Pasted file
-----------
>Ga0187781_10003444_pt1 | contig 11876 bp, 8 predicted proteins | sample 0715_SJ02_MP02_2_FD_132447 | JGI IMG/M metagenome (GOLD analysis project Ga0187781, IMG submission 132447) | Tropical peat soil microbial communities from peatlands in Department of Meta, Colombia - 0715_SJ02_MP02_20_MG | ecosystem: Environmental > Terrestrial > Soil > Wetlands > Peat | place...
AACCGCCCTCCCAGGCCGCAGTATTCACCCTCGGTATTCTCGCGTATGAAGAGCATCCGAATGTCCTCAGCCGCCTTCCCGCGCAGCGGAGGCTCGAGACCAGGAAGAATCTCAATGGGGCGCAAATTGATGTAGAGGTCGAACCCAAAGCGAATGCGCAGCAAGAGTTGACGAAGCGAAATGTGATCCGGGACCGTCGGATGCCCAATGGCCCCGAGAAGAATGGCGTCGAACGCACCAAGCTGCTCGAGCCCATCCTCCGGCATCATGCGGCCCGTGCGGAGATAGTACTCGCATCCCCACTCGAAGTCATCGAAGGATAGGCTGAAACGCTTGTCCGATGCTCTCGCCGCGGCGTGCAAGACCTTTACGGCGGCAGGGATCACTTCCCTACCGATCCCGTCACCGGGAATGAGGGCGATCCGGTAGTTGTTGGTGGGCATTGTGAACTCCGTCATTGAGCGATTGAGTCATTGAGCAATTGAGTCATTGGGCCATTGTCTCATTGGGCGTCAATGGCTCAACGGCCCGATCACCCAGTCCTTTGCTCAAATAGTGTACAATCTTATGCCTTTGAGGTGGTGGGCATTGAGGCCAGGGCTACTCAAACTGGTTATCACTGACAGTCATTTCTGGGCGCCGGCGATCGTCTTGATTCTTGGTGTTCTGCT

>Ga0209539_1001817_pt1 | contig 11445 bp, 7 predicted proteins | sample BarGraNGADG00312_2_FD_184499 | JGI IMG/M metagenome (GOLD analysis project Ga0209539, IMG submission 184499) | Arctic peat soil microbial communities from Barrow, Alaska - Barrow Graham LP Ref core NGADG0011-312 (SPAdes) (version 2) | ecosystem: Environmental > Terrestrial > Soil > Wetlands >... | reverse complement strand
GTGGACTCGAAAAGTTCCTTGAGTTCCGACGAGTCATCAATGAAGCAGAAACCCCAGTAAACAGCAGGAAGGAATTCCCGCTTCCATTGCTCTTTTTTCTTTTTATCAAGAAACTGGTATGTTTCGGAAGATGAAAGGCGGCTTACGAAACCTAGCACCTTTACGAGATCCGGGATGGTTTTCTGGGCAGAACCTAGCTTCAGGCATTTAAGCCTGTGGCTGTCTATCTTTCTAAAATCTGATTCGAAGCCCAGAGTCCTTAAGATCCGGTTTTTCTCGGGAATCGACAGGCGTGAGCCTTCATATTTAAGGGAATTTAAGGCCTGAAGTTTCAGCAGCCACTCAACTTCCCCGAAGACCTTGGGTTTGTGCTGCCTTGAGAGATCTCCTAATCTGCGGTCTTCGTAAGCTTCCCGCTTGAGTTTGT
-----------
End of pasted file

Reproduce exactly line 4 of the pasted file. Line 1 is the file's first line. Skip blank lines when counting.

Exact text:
GTGGACTCGAAAAGTTCCTTGAGTTCCGACGAGTCATCAATGAAGCAGAAACCCCAGTAAACAGCAGGAAGGAATTCCCGCTTCCATTGCTCTTTTTTCTTTTTATCAAGAAACTGGTATGTTTCGGAAGATGAAAGGCGGCTTACGAAACCTAGCACCTTTACGAGATCCGGGATGGTTTTCTGGGCAGAACCTAGCTTCAGGCATTTAAGCCTGTGGCTGTCTATCTTTCTAAAATCTGATTCGAAGCCCAGAGTCCTTAAGATCCGGTTTTTCTCGGGAATCGACAGGCGTGAGCCTTCATATTTAAGGGAATTTAAGGCCTGAAGTTTCAGCAGCCACTCAACTTCCCCGAAGACCTTGGGTTTGTGCTGCCTTGAGAGATCTCCTAATCTGCGGTCTTCGTAAGCTTCCCGCTTGAGTTTGT